By Kilian’s Love and Tears I always get mixed up with a song that covers the same territory, so to say.

    Flowerbomb – great name, but I can’t stand it, and the same applies to Eau Mega…awesome name, horrible perfume!

    Dior should be shot for dropping the ‘Cherie’ from Miss Dior Cherie, but on the other hand, they’re managing to shoot themselves quite nicely already!

    The very worst name award, though, goes to Victoria’s Secret anything…And Estée Lauder needs to get a grip. Pure White Linen Light Breeze…c’mon. Really, now. And ‘Loud’. Just…no.

    Numbers are a terrible way to go. I know no. 5 and 19, and so far as I’m concerned, that’s all the numbers I need to know, right? 😉

    Martin Margiela ran out of ideas…which is not something you could say about Etat Libre. No one would have the faintest idea of the ELdO reputation, but tell them you’re wearing ‘Fat Electrician’ and at least they might laugh! ‘Like this’ is a great name, but ‘Filipino Houseboy’ is taking things way too far. I sometimes wish they’d just come right out with it and create a real doozie…and call it ‘Sex in a Bottle’.

    The problem is, someone else already did…and called it ‘Ambre Sultan’! 😉

    • Olfactoria says:

      Thank you for your exhaustive answer, Tarleisio.
      Numbers 5 and 19 are sufficient for me as well.
      The more I think about it, the more I find Amouage names to be among the best. Uncle Serge’s names are true insider’s
      jokes, which I love (when I get them!). 🙂

  17. Vanessa says:

    My off the cuff thought would be that names I can’t spell are most annoying, and one that springs to mind is Ego Facto Poopoo Pidou. (See, I can’t even be bothered to look that up, though I may have got that right in one this time!) Stella flanker names are also a huge source of irritation – haven’t we exhausted the Stella seam and isn’t it time to start a series beginning with McCartney? McCartney Nude, McCartney in Peony Three etc.

    I wouldn’t let a silly name stand in the way of my trying the scent, though occasionally it has come close…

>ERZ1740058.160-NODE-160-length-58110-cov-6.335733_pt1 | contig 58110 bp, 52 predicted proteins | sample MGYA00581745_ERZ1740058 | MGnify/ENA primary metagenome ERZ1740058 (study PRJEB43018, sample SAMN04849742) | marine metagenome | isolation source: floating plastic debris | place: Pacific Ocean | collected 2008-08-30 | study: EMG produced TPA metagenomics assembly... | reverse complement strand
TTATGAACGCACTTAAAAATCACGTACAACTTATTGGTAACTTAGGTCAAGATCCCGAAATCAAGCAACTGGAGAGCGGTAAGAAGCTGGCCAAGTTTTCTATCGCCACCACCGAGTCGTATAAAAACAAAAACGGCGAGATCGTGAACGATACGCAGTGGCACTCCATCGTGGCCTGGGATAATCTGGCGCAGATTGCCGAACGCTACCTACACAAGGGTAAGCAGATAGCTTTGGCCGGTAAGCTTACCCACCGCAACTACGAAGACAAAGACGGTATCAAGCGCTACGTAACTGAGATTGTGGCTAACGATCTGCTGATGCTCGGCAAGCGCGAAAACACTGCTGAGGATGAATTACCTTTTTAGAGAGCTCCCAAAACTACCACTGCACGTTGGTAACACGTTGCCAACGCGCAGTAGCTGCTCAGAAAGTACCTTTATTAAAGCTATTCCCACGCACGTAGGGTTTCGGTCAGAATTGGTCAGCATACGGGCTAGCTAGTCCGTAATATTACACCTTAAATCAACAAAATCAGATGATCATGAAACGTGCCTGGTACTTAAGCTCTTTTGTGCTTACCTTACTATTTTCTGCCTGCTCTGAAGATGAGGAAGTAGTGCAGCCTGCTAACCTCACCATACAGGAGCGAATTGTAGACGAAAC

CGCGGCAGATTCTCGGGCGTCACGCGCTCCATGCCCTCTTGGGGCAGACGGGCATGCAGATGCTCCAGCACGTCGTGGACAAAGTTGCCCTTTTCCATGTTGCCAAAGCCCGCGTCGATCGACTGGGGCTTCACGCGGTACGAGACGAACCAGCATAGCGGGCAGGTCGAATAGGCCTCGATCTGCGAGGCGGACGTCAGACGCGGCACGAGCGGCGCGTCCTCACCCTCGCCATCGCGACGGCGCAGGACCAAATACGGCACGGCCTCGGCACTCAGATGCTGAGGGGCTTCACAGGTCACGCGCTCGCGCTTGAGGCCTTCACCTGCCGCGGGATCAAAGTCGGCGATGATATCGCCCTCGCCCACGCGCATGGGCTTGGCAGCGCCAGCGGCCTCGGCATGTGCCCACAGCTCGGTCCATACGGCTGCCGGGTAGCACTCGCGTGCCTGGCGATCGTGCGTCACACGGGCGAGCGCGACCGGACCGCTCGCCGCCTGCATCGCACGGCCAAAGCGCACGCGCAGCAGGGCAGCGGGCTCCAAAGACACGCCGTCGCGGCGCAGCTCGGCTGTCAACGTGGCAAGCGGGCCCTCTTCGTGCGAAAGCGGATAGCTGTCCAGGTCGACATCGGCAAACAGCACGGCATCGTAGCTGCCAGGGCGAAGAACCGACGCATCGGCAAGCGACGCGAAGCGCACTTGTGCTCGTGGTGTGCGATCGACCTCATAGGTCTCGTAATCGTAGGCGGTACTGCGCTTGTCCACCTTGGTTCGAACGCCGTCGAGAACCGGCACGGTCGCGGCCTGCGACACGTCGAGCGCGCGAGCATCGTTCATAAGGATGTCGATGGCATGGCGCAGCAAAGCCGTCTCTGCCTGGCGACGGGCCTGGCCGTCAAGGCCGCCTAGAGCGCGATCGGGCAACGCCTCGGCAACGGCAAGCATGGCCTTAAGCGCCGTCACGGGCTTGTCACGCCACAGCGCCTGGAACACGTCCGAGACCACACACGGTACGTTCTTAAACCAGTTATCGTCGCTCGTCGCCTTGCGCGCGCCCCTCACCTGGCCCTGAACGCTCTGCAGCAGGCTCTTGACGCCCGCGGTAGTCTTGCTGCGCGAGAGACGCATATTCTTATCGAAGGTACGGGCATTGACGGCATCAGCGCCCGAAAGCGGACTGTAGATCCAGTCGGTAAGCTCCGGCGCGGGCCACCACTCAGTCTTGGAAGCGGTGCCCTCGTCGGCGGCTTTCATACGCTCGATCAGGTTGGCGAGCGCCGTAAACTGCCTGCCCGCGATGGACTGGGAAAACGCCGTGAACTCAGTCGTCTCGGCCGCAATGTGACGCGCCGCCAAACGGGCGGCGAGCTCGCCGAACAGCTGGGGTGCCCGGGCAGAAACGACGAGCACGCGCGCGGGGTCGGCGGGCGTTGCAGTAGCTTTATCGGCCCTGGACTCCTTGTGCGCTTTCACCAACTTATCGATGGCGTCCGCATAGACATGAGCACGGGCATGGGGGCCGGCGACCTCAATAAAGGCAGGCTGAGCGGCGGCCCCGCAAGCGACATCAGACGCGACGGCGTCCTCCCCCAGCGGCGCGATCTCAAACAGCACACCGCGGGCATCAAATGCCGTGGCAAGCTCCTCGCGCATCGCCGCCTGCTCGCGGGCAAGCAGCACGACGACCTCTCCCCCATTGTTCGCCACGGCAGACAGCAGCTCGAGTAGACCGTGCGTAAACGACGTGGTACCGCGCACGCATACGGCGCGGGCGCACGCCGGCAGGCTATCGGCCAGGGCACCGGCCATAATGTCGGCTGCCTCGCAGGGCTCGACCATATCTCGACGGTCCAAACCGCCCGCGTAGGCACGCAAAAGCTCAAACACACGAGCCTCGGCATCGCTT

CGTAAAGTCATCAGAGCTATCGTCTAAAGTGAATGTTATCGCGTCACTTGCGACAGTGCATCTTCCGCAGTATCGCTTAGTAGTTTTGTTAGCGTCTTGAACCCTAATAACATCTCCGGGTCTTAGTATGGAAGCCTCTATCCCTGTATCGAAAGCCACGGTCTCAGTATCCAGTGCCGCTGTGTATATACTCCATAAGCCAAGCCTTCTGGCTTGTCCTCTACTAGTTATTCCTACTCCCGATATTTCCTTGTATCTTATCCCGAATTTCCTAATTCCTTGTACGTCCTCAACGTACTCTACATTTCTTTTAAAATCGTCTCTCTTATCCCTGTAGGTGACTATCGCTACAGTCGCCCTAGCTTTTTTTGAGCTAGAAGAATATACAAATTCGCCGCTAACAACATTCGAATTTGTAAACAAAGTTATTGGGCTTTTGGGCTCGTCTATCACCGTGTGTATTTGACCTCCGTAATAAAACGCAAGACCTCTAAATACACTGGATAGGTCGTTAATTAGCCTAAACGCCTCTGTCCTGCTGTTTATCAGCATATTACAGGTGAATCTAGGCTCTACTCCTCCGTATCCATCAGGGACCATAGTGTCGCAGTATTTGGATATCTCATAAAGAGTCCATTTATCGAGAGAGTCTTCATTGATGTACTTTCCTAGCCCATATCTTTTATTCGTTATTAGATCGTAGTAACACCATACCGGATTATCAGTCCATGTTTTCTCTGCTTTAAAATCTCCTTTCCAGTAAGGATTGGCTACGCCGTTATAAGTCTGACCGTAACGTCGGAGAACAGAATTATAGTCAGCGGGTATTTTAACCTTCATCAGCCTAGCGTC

• Natalia says:

      LOL Mccartney Nude 🙂

    • Olfactoria says:

      Names one cannot spell, exactly! The worst are those by Hilde Soliani, who makes a sport out of adding unecessary vowels and consonants at random. Why didn’t think of her earlier? She must not like people googling her perfumes for she is making it impossible.

  18. Natalia says:

    i do know that what’s most important is the perfume itself, but for me the visuals always matter.

    if the bottle is ugly, I’ll pass. if the name is ugly, I’ll also pass. it must be somehting strikingly beautiful to make me purchase the juice badly packaged and/or stupidly named. thankfully though, so far I didn’t have to. i do like to hold a beautiful flacon and I do love a name that makes sense, is easy to remember and associates well with the juice.

    Juliette has a gun and ELDO names are not for me, and I won’t get a bottle of Harajuku lovers (no offense, just not my thing). DKNY apples scare me. by Kilian Ouvre Noire names are very silly – i have trouble remembering which is which. Le Labo numbers? i agree with those who say Chanel is the only math we need to know. Gucci Rush red plastic square bottle…such a pity it holds such a great perfume!

    at the same time, whoever creates the thing can name and package it the way they want – tastes differ and they probably dont regret having me as a customer. there are plenty of companies that do a good job on naming and packaging – L’AP, SL, Tom Ford, Honore des Pres, FM, Dior, etc… etc…..and keep me a happy woman (and with a Maxed Out Credit Card (c) lol)

    • Olfactoria says:

      I agree with you, what comes with a perfume, visuals and names are important. A bottle has impact, for me too. I also prefer bottles to decants, because I feel I don’t get the full experience in a plain bottle. Stupid, I know. 🙂

      • Natalia says:

        well, stupid or not, our name is legion!

        i buy decants like everyone else, because i cannot afford many FBs, but for each and every scent i truly love i always hope to get the full bottle, or partial bottle, in its original packaging.

        if you can enhance your experience – why not 🙂

  19. Amy Bella says:

    A stranger asked what perfume I was wearing recently and she looked at me like I had two heads when I told her it was Le Labo Labdanum 18. Doesn’t exactly roll off the tongue or capture the imagination, huh? I had to write it down for her. At least she would have remembered the name if it was called Hotel Slut or something cheeky! 🙂

    • Olfactoria says:

      Hello Amy Bella!
      Lol, that is true, EldO names are quite memorable
      and in that way they certainly fulfill their purpose. Labdanum 18 instantly reveals the “insider” status of the niche lover. 🙂 (But what a great choice, btw, I love Labdanum 18!)

  20. Pingback: The Shadow Of The Wind – Review: Carner Barcelona D600 | Olfactoria's Travels

Leave a Reply

Fill in your details below or click an icon to log in:

WordPress.com Logo

You are commenting using your WordPress.com account. Log Out /  Change )

Google photo

You are commenting using your Google account. Log Out /  Change )

Twitter picture

You are commenting using your Twitter account. Log Out /  Change )

Facebook photo

You are commenting using your Facebook account. Log Out /  Change )

Connecting to %s